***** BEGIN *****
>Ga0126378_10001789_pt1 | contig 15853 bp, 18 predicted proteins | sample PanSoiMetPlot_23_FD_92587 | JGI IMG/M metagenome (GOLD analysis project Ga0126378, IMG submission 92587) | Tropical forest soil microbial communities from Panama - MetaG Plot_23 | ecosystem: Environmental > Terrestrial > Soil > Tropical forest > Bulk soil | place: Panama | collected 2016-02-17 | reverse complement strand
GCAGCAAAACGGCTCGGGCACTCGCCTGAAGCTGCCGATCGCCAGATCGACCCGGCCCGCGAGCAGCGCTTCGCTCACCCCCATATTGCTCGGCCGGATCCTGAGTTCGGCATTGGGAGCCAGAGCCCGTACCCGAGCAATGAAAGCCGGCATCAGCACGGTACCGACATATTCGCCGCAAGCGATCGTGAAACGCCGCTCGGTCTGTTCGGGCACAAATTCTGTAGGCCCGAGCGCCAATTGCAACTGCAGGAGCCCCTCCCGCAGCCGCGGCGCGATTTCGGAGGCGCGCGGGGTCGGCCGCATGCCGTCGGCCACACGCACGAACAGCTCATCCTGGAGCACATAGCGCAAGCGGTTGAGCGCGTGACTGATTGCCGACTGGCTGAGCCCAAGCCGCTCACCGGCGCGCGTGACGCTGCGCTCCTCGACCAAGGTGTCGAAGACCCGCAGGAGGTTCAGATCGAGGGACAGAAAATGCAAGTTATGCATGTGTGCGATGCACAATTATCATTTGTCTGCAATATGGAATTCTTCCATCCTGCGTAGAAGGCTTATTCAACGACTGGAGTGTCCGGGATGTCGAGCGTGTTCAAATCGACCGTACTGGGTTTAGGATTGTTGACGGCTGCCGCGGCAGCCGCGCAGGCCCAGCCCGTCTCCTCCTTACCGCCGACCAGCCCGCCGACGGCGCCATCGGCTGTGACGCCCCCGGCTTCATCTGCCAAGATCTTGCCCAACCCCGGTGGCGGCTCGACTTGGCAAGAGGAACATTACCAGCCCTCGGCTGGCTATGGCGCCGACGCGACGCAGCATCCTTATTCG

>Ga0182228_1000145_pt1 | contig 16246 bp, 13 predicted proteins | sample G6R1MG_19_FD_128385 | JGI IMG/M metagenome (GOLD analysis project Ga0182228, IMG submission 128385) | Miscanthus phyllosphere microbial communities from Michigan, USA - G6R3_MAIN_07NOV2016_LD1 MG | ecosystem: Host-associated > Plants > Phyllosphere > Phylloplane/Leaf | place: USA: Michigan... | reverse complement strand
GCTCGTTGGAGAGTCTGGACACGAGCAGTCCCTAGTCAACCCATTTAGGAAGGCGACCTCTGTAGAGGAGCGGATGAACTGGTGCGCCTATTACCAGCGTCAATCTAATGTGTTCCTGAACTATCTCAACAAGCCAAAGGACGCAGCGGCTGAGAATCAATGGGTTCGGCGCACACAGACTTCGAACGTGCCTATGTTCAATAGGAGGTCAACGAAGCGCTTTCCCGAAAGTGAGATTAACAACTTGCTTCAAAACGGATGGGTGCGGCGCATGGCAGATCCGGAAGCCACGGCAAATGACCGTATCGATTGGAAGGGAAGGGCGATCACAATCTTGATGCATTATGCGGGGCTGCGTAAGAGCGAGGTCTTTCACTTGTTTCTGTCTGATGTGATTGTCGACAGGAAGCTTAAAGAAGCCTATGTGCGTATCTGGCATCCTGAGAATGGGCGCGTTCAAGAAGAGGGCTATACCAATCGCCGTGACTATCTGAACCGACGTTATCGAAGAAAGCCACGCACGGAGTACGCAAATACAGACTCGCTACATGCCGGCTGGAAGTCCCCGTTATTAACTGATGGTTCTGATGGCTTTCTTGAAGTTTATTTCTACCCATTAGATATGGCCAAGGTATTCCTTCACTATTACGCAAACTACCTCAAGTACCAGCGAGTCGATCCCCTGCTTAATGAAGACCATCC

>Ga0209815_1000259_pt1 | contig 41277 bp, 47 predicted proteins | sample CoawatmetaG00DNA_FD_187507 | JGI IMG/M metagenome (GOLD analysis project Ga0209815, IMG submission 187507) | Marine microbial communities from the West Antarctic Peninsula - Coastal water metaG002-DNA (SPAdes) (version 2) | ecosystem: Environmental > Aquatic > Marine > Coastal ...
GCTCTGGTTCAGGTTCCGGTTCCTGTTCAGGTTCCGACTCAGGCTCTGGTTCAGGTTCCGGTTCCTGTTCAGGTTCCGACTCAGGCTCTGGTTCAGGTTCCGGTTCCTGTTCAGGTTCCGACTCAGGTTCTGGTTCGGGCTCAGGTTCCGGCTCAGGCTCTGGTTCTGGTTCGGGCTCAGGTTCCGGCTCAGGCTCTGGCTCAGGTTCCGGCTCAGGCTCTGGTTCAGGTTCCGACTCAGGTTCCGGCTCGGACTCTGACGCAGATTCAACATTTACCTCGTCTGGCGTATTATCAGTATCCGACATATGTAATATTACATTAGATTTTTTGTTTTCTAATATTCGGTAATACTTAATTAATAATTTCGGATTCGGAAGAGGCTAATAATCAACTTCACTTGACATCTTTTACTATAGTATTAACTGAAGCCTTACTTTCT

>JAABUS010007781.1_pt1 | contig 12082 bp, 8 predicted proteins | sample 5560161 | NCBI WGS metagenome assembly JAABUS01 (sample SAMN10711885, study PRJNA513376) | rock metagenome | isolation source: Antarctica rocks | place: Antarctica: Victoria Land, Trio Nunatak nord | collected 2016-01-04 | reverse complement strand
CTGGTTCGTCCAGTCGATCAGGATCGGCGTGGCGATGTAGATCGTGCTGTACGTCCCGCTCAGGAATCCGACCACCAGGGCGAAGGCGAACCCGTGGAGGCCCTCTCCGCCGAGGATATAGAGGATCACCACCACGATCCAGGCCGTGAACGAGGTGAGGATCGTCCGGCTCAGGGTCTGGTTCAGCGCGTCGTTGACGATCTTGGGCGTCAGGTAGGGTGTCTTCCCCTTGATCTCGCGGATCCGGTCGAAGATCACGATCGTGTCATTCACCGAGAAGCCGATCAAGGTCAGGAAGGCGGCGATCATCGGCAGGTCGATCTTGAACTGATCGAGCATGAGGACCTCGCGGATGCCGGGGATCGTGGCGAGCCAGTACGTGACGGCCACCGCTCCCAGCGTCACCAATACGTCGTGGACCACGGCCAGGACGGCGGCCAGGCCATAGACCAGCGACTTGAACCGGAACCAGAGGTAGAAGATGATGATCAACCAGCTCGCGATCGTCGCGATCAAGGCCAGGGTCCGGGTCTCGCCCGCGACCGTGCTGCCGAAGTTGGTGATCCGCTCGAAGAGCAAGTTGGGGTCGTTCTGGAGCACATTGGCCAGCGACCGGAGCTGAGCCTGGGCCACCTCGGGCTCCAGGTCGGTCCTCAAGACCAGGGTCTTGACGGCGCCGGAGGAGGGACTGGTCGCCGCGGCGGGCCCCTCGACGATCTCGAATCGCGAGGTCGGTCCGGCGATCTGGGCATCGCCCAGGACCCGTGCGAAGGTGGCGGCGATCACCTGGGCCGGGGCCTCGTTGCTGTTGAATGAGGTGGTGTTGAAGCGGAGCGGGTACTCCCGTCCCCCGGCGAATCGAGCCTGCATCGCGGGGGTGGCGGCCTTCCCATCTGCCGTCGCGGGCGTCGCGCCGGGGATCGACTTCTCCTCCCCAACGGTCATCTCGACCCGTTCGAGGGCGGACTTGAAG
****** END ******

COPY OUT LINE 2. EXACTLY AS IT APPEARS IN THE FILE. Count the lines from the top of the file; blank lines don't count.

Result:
GCAGCAAAACGGCTCGGGCACTCGCCTGAAGCTGCCGATCGCCAGATCGACCCGGCCCGCGAGCAGCGCTTCGCTCACCCCCATATTGCTCGGCCGGATCCTGAGTTCGGCATTGGGAGCCAGAGCCCGTACCCGAGCAATGAAAGCCGGCATCAGCACGGTACCGACATATTCGCCGCAAGCGATCGTGAAACGCCGCTCGGTCTGTTCGGGCACAAATTCTGTAGGCCCGAGCGCCAATTGCAACTGCAGGAGCCCCTCCCGCAGCCGCGGCGCGATTTCGGAGGCGCGCGGGGTCGGCCGCATGCCGTCGGCCACACGCACGAACAGCTCATCCTGGAGCACATAGCGCAAGCGGTTGAGCGCGTGACTGATTGCCGACTGGCTGAGCCCAAGCCGCTCACCGGCGCGCGTGACGCTGCGCTCCTCGACCAAGGTGTCGAAGACCCGCAGGAGGTTCAGATCGAGGGACAGAAAATGCAAGTTATGCATGTGTGCGATGCACAATTATCATTTGTCTGCAATATGGAATTCTTCCATCCTGCGTAGAAGGCTTATTCAACGACTGGAGTGTCCGGGATGTCGAGCGTGTTCAAATCGACCGTACTGGGTTTAGGATTGTTGACGGCTGCCGCGGCAGCCGCGCAGGCCCAGCCCGTCTCCTCCTTACCGCCGACCAGCCCGCCGACGGCGCCATCGGCTGTGACGCCCCCGGCTTCATCTGCCAAGATCTTGCCCAACCCCGGTGGCGGCTCGACTTGGCAAGAGGAACATTACCAGCCCTCGGCTGGCTATGGCGCCGACGCGACGCAGCATCCTTATTCG